Everyone loves a glass of great Pinot Noir, but the grape’s fickle nature and elusive character can make it difficult to find quality, well-priced bottles. After tasting more than 2,700 bottles in 2019, our global team of reviewers have sifted through the masses to discover the best Pinot Noirs of the year.
With selections from our Top 100 Best Buys list, Top 100 Cellar Selections and Enthusiast 100 list, these Pinots are among the best of the year. Pop one open right now or cellar it to enjoy in the years to come.
Pinot Noirs to Drink Now
Williams Selyem 2017 Pinot Noir (Sonoma County); $39, 98 points. This is a perfumed and seductive wine made from a range of sites across the county. Fresh acidity is seamlessly integrated between textured layers of black cherry, forest floor and cardamom. The overall experience is balanced and undeniably beautiful. Editors’ Choice. –Virginie Boone
Roar 2017 Sierra Mar Vineyard Pinot Noir (Santa Lucia Highlands); $58, 97 points. Rich and ripe in aromas of red cherry, caramel and oak, this bottling is made elegant and complex from the crushed slate and stony qualities that thrive throughout. A concentrated Bing cherry flavor rings on the bone-dry palate, lifted by mint and more chiseled stone. This is amazingly ripe and delicious, yet hewn with impressive minerality. Editors’ Choice. –Matt Kettmann
Escarpment 2017 Kiwa Single Vineyard Pinot Noir (Martinborough); $60, 95 points. From 30-year-old vines in deep alluvial gravels, this is a spicy and pristine wine that’s approachable now but is also very cellar worthy. A heady perfume of blueberries, pomegranates, tobacco leaves, scrubby Mediterranean herbs, florals and crushed stones kicks it all off. Then the palate takes it all to another level, bursting with crunchy, juicy fruit, crystalline-like minerality and savory spices, all threaded together with structured ultrafine tannins. Drink now–2029. Empson USA Ltd. –Christina Pickard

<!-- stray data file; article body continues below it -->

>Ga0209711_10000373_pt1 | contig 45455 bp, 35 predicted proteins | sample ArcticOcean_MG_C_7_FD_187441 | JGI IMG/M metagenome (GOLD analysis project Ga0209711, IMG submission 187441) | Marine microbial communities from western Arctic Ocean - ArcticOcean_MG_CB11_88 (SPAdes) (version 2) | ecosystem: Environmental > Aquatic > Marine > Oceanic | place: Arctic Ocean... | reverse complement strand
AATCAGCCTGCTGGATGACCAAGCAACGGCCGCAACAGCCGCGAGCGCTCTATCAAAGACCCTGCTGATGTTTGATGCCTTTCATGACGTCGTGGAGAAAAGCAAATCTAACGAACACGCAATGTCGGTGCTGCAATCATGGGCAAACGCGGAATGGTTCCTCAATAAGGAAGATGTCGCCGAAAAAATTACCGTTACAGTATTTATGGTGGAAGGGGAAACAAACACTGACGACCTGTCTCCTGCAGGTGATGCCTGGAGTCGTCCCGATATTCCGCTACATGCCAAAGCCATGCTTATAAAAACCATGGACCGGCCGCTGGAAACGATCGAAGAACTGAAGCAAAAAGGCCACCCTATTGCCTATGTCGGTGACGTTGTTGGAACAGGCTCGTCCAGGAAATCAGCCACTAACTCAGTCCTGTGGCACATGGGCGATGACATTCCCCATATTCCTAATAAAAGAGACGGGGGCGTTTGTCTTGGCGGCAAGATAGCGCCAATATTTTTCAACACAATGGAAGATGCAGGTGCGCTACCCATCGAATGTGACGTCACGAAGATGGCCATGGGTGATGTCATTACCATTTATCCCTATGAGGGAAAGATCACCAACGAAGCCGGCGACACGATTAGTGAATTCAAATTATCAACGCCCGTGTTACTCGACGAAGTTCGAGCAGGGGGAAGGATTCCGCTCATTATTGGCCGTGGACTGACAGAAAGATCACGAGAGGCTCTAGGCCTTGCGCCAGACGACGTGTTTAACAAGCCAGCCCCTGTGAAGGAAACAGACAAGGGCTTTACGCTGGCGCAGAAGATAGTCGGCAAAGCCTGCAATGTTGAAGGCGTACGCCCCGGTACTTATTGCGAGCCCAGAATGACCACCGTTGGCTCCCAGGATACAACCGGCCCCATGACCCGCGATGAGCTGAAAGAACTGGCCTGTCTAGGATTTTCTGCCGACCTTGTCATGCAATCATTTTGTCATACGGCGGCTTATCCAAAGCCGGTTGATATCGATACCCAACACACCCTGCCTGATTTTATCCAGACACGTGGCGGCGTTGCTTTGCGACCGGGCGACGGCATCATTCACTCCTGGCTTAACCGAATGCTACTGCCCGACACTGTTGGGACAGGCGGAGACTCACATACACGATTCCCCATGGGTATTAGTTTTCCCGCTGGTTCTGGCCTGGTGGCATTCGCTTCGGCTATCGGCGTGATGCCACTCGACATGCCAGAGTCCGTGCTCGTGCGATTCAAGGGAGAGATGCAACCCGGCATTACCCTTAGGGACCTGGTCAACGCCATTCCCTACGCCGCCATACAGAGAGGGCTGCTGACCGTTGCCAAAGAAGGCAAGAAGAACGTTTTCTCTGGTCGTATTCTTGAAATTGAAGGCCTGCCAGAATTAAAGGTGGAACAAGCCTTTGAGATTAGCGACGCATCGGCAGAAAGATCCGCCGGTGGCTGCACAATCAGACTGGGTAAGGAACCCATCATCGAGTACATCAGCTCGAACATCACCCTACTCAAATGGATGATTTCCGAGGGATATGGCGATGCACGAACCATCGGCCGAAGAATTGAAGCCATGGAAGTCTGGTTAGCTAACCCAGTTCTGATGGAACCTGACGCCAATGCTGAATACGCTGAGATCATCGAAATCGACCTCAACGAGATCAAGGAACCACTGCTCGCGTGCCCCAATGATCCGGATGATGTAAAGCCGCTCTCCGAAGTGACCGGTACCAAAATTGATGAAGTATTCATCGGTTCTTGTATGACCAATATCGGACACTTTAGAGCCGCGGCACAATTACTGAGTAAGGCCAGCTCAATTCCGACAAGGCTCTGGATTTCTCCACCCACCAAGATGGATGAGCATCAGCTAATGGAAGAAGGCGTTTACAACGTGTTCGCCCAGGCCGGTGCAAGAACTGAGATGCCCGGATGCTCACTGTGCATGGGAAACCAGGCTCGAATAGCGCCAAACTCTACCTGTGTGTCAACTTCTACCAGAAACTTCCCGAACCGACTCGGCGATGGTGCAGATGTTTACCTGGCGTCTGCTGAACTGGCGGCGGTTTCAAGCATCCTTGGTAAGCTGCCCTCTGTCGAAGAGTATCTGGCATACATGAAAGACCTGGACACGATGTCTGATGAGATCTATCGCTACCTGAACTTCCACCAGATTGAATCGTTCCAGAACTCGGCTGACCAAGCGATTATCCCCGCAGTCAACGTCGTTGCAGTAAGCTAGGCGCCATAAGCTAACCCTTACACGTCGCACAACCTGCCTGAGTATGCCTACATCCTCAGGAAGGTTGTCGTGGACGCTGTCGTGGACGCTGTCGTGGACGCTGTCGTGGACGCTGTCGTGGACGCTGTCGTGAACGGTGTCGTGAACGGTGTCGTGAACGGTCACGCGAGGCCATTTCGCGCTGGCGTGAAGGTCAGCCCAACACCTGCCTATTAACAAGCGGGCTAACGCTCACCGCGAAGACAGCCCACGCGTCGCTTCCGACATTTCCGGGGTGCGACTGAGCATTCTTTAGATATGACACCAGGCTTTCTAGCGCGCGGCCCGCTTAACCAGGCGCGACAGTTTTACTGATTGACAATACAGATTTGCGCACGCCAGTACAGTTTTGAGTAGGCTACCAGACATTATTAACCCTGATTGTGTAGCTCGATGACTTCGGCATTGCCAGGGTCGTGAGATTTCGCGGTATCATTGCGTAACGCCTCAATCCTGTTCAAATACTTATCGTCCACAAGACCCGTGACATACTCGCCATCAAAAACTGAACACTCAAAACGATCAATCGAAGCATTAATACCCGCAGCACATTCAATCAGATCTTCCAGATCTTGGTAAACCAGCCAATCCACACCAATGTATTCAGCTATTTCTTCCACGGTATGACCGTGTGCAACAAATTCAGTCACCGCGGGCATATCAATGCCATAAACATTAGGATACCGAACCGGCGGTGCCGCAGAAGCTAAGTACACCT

Storm 2015 Vrede Pinot Noir (Hemel-en-Aarde Valley); $50, 95 points. There’s an herbal edge right upfront on the nose of this wine, with some earthy foliage, raw cocoa nib and fresh-tilled dirt aromas that are amply supported by a fruity core of red cherry flesh, plum, wild strawberry and raspberry. The bright palate offers beautiful minerality, as pristine, pure red-fruit flavors are coupled with a saline burst on the midpalate and through the close. Fine tannins lend a subtle structure. It’s well balanced, focused and precise, a gorgeous wine that is hard to resist now and should evolve well through 2028. Broadbent Selections, Inc. Editors’ Choice. –Lauren Buzzeo